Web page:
Strong Customer Authentication
What is going to change for hoteliers from 14th September?
On 14th September 2019, new rules for authenticating online payments will enter into force in Europe as according to the second Payment Services Directive or PSD2. The proposal dates back in 2015 and it has the aim of better protecting consumers when they pay online and promoting the development of online and mobile payments.
What is the Strong Customer Authentication?
One of the main implications of PSD2 is the introduction of the Strong Customer Authentication (SCA), a safety standard that will improve security in the payments sector. Basically, asking for a client’s credit card is not secure enough for online transactions, so additional steps are required.
The main point of SCA is the two-factor authentication. SCA requires to authenticate the payment with at least two of the following three elements.
- Something the customer KNOWS (e.g., password or PIN)
- Something the customer HAS (e.g., phone or hardware token)
- Something the customer IS (e.g., fingerprint or face recognition)
Banks will need to decline payments that require SCA and don’t meet these criteria.
When is SCA required?
The new security standard requires that payment service providers use Strong Customer Authentication when:
- The card issuer is European. The card issuer is not the credit card provider (VISA, MasterCard, AMEX) but the bank itself. For this reason, the “nationality” of the end customer doesn’t really matter.
- The acquirer is European. In this case, it’s typically the hotelier’s bank.
Who will SCA affect?
SCA will affect any business that receives online payments from their customers. For this reason, the hospitality sector needs to be up to date. In the hotel sector it will particularly affect businesses that charge the guest at time of booking. In other words, in the case of non-refundable rates and payments made at the time of booking.
Keep in mind that hotels will not undergo inspections or receive fines if they don’t apply PSD2. The only responsibility that hoteliers will have with online direct sales will be to choose the correct payment platform, which has to be adapted to PSD2.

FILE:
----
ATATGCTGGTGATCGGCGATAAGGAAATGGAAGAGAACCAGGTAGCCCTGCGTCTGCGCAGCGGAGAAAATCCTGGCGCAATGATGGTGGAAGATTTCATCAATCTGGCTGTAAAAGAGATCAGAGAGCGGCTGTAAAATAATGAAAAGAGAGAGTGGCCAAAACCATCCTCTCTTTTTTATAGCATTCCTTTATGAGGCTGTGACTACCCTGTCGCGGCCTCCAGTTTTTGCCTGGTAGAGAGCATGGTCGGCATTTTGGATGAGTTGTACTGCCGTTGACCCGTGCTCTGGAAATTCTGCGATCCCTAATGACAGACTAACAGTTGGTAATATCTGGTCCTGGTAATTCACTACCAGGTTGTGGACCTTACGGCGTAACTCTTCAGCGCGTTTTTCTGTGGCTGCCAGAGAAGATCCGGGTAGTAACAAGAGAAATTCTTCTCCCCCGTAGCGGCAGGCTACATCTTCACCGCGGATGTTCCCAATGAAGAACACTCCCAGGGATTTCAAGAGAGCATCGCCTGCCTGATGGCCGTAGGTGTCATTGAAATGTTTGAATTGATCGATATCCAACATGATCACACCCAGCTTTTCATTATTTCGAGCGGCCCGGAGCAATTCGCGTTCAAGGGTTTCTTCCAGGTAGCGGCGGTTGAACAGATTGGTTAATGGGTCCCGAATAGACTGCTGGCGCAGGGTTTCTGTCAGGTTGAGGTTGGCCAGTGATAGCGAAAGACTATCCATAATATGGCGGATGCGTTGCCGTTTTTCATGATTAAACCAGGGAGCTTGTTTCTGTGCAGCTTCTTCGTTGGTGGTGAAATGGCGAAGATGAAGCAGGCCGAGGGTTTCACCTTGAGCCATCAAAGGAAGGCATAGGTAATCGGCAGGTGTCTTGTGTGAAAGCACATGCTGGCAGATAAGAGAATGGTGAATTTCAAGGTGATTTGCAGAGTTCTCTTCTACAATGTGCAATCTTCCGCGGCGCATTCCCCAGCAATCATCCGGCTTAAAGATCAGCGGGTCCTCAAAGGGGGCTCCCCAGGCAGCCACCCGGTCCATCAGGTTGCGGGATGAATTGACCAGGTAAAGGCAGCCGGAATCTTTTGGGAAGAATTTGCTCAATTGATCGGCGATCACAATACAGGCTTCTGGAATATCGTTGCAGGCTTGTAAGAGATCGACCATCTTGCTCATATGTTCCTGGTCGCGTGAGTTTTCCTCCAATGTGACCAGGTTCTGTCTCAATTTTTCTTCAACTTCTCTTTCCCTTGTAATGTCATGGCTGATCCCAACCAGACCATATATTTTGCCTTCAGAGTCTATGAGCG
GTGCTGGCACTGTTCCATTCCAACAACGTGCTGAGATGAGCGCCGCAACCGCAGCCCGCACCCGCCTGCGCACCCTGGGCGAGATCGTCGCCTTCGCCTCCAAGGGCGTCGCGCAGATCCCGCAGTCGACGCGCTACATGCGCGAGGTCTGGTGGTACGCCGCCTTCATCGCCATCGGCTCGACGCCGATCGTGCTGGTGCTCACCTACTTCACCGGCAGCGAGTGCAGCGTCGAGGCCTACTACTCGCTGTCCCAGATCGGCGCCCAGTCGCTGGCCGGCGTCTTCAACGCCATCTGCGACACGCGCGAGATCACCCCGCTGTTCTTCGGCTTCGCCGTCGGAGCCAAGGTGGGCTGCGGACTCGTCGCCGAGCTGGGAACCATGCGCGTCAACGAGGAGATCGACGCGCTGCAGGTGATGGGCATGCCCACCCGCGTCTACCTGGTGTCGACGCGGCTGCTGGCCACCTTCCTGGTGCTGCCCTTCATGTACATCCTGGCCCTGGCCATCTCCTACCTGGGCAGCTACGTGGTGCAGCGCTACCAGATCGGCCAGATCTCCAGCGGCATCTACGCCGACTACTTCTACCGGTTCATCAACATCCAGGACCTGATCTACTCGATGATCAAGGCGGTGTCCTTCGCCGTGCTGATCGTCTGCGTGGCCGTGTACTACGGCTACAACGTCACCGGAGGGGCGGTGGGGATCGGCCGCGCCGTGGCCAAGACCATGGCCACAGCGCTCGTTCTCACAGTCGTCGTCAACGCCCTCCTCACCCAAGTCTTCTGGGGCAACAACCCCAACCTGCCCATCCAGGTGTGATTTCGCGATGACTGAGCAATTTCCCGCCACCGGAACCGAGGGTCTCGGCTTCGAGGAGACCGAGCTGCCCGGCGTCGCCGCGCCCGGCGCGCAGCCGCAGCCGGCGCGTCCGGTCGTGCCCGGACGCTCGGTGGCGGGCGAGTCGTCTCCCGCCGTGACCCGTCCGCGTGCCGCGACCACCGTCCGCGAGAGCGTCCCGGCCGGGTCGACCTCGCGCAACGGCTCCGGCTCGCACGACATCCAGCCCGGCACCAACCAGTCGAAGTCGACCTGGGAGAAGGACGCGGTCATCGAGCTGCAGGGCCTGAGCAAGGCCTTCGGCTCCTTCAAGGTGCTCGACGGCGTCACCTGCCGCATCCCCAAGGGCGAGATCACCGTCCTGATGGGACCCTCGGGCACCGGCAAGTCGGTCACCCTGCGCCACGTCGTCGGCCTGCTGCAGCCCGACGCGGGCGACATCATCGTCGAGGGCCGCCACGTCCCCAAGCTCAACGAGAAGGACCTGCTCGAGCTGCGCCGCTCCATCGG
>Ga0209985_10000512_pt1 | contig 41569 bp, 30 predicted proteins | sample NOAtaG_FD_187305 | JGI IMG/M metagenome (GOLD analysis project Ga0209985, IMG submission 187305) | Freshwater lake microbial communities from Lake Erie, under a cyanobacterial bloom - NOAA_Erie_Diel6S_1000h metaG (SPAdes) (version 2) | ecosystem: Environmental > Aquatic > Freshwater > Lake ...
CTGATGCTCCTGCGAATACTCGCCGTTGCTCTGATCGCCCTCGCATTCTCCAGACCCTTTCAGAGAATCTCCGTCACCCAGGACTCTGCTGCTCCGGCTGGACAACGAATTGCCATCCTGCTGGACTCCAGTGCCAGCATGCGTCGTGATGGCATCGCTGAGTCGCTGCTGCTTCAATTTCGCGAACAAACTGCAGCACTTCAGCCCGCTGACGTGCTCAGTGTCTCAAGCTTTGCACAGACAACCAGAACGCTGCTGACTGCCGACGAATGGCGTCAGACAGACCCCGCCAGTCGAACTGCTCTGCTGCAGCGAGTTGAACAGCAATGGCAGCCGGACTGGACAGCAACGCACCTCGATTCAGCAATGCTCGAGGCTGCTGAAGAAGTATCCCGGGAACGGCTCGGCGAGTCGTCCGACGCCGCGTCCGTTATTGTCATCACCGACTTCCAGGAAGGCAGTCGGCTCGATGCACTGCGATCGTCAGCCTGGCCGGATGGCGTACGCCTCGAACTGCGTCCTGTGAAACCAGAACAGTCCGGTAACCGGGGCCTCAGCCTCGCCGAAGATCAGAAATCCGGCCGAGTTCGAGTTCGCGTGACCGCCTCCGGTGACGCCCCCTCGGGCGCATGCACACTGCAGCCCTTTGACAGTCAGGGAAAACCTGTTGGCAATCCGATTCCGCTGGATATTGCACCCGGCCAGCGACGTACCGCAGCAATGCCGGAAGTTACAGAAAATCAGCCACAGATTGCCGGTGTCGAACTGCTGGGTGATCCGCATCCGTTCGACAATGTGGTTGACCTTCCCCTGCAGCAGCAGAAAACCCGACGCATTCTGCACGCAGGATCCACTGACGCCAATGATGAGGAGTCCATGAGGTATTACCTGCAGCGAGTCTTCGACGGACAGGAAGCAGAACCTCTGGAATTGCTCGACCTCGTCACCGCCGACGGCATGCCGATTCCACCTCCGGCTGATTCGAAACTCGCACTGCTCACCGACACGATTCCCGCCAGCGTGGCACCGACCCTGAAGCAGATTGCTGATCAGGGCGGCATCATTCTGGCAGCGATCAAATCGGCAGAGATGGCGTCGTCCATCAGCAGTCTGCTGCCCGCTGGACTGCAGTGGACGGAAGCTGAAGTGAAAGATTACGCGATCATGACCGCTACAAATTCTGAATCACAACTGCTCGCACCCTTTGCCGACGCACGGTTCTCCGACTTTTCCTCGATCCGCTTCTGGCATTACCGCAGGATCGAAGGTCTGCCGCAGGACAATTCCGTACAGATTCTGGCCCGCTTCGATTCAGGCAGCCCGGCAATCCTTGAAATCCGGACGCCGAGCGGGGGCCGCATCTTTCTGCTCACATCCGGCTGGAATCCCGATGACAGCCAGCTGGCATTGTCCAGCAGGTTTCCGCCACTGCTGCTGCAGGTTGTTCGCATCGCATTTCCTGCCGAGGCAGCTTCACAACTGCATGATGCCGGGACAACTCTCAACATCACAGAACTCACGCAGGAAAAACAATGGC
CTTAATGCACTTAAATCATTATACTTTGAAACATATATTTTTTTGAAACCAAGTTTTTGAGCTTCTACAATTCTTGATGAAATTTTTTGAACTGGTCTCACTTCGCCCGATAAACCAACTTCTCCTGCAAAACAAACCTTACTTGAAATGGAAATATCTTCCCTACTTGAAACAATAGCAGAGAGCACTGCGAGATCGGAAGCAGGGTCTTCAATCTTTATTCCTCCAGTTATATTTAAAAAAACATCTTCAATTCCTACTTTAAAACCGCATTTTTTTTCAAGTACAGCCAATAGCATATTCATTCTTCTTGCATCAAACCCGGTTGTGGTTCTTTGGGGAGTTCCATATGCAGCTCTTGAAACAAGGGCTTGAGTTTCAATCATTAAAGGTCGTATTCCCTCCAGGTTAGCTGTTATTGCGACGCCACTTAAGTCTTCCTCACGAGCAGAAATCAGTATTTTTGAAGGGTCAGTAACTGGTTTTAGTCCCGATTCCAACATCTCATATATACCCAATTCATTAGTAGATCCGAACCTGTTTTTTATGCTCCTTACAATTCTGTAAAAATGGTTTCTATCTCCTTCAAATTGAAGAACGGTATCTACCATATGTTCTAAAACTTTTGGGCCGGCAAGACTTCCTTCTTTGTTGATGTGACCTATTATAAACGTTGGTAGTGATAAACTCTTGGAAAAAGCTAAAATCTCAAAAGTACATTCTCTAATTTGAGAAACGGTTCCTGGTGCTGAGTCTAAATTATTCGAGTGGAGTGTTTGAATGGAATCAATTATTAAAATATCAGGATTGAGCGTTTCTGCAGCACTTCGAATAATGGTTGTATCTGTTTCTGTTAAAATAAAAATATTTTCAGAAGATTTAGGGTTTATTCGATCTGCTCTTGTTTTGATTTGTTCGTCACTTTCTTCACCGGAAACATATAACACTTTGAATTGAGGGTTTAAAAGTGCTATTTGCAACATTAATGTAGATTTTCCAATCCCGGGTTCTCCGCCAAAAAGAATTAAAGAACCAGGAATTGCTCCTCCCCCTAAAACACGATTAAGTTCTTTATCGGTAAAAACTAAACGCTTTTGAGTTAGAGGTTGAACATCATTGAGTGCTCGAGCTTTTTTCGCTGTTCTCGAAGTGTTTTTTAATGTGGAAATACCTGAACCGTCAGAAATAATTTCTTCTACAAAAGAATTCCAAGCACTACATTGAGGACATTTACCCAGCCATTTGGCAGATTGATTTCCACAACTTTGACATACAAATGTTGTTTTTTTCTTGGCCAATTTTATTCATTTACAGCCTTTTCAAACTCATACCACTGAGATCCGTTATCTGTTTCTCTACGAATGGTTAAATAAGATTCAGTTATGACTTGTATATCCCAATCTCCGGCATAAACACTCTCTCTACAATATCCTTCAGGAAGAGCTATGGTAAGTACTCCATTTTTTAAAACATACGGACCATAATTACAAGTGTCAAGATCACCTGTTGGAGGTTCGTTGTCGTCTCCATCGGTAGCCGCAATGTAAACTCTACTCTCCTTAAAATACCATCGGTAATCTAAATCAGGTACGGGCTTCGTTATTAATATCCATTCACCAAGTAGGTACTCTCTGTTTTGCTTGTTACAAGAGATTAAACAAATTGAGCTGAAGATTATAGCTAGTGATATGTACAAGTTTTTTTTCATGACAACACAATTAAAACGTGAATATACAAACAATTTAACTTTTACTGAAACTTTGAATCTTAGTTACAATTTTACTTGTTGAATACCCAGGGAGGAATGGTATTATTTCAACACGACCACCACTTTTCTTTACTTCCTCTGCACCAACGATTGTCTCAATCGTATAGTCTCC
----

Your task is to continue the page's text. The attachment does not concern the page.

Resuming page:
What should property owners do?
As we said, the new regulation requires primarily payment gateways and the banking sector to adapt. To keep it simple, hoteliers and property owner won’t have to “do” anything, apart from choosing the right payment service provider.
When a property receives a booking, there could be 2 scenarios:
- Refundable booking: the customer pays at the hotel and there is no online transaction. In this case, PSD2 does not apply.
- Non-refundable booking: the hotel should use an online payment gateway that will verify the customer’s double authentication for those transactions that require the application of PSD2.
Can a property use a card reader to charge cards received from an online booking?
There are two more particular situations that we need to consider:
– Non-refundable bookings without an online payment gateway (payment is taken manually at the hotel).
– No-shows or cancellations outside of the allowed period
When the property receives the card details from the internet and the transaction has the requirements to apply PSD2, the guest needs to confirm it through double authentication. For this reason, a host can NOT manually charge a card using a card reader as he will not have double authentication from the customer.
At the moment, one solution to this situation would be to receive the payment via telephone or mail. As we’ll see later, bookings made by telephone or by email (MO-TO) are exempt from SCA. In this case, the property will be able to receive payments by configuring the card reader to MO-TO. However, this solution is viable only in the short term, especially if the hotelier experiences a lot of chargebacks.
To sum up, if a property is not currently using an online payment gateway to take payments, we suggest starting using one. In the future, taking payments using a physical credit card reader with a card linked to an online booking will become more complicated.
Exemptions to Strong Customer Authentication
These types of transactions should be free from PSD2:
– Transactions below €30 will be considered “low value” and SCA may not apply.
– Customer that makes a series of recurring payments for the same amount, to the same business. The first payment requires SCA. The next charges may be exempted from SCA.
– Transactions made collecting Card details over the phone or via mail (telephone or mail sales)
– Using “lodged” cards to make payments (e.g., where a corporate card used for managing employee travel expenses is held directly with an online travel agent) and corporate payments made using virtual card numbers.
Note that Payment providers (like Stripe) will be able to request these exemptions when processing the payment. The cardholder’s bank will receive the request, assess the risk level of the transaction, and ultimately decide whether to approve the exemption or not.